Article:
There’s a guy on our street who does lawn care; he used to do ours. Joey is meticulous and takes pride in his work, which is basically why we fired him ten years ago—we felt he was too expensive, and asked him just to run the lawn mower over our grass and not worry about any of the trimming, blowing, or sweeping; he refused on grounds that he has standards.
I lose track of the days sometimes: homeschooling (and travel) means that we have very few externally-imposed routines of weekdays and weekends (aside from Shabbat.) Still, there’s one event from the outside world that anchors the week for me. It also aggravates the heck out of me, coming as it does around dinnertime every Sunday. I’ll be sitting peacefully in the hammock when I hear an engine rev and smell gasoline fumes. “Oh,” I’ll say, looking up, “is it Joey o’clock already?”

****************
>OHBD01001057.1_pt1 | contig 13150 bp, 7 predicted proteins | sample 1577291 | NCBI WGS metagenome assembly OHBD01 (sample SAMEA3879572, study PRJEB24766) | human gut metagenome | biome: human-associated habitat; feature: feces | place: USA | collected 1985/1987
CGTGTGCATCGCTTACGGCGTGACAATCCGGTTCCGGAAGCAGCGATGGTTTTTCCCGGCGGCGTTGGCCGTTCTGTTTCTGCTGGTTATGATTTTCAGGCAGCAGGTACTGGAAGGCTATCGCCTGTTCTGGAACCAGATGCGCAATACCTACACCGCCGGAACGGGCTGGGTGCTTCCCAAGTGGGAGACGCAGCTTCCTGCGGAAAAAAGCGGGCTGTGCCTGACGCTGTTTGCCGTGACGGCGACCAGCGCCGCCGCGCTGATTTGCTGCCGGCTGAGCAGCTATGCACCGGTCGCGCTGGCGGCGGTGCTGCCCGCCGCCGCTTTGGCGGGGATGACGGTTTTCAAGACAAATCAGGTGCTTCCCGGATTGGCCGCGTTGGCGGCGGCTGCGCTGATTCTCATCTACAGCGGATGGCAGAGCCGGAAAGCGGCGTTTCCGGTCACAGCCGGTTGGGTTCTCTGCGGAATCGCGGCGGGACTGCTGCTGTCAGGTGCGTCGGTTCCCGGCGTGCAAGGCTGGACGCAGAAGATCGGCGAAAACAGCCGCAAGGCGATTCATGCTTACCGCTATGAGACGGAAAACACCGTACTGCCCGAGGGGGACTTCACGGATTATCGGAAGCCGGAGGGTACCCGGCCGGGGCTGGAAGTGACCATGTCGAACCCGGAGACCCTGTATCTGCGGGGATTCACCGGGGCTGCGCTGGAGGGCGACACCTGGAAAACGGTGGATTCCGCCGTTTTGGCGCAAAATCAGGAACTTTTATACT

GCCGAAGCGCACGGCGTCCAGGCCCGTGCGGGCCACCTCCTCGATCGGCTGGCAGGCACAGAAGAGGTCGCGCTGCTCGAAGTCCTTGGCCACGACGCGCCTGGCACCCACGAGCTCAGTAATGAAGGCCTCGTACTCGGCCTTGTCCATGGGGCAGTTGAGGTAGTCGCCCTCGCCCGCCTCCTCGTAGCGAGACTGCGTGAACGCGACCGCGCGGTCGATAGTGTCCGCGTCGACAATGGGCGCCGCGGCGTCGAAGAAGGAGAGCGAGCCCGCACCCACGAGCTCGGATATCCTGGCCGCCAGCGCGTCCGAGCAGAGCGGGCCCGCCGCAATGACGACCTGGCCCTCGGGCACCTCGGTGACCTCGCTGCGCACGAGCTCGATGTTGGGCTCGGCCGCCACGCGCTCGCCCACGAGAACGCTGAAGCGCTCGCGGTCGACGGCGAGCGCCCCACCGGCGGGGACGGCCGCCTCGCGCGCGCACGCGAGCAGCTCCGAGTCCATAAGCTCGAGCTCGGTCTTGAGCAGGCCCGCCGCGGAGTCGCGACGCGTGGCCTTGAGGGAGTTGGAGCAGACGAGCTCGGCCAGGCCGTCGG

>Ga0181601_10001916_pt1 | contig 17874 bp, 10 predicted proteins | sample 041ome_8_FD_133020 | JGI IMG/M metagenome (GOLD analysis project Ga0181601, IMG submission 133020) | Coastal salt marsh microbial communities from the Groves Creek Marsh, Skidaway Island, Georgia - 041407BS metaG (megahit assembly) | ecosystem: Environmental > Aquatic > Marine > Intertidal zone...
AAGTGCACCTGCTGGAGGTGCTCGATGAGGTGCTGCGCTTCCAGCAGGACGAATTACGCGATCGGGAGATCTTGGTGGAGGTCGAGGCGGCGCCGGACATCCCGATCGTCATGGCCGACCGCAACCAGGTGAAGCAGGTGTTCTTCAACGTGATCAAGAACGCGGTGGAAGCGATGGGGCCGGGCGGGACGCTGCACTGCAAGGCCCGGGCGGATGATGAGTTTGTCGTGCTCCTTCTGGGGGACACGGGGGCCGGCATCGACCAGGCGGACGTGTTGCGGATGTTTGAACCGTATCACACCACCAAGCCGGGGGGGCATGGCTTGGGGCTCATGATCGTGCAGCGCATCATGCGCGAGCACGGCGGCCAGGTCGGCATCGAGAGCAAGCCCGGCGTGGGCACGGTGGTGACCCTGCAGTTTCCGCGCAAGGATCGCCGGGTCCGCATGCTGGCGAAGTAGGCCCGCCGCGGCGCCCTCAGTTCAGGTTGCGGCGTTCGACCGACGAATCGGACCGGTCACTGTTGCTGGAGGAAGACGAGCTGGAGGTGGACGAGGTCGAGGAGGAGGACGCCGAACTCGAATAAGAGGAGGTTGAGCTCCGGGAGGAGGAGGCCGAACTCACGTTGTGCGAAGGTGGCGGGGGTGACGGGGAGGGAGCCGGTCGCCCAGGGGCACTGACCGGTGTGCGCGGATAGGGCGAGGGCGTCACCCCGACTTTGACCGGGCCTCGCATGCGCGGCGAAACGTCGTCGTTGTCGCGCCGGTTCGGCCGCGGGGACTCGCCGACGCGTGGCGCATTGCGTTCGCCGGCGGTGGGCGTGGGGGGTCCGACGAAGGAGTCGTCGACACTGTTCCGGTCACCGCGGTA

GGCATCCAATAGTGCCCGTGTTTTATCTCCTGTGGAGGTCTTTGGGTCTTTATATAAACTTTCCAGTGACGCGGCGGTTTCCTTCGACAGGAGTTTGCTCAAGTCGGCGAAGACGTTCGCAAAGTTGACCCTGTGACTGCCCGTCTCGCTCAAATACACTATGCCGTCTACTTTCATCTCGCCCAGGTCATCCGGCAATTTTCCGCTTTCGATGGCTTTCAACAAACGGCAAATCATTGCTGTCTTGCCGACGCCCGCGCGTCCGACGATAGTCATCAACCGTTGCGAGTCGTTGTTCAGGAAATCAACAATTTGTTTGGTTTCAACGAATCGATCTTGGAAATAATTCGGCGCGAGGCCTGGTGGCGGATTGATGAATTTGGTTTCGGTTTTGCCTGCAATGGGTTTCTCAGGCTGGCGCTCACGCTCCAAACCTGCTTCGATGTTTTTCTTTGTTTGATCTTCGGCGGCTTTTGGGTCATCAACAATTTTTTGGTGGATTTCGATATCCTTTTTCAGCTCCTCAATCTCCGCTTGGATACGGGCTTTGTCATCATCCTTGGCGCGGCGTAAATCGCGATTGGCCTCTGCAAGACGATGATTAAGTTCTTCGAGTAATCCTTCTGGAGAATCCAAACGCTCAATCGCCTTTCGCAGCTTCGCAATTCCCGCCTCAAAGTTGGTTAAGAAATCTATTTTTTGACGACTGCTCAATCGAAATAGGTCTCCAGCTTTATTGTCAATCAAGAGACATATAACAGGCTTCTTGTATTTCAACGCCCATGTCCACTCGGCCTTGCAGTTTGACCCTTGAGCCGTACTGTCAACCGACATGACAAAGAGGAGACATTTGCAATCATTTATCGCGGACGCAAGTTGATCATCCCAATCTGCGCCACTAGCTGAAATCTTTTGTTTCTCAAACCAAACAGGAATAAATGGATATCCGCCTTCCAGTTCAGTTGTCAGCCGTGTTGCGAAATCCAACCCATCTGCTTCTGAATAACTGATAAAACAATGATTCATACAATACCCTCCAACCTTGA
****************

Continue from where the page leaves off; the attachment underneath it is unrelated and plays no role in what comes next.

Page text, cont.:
Joey o’clock stinks—I don’t mean that metaphorically. His lawnmower, trimmer, and blower are all gas-powered; they produce smelly fumes and about 85 decibels of noise. And given that Sunday afternoons and evenings are prime sitting-in-the-backyard and having-a-barbecue time, I have plenty of reasons to hate it.
Sadly, gas-powered mower bans and no-mow lawns haven’t yet caught on in this corner of the city; a pristine, weedless, clipping-free yard is still de rigeur, so there’s nothing I can do about Joey o-clock… for now. Like the chapel bells at the Lutheran seminary that woke me up every morning in fourth year university, it’s just another (annoying) reminder of the passage of time.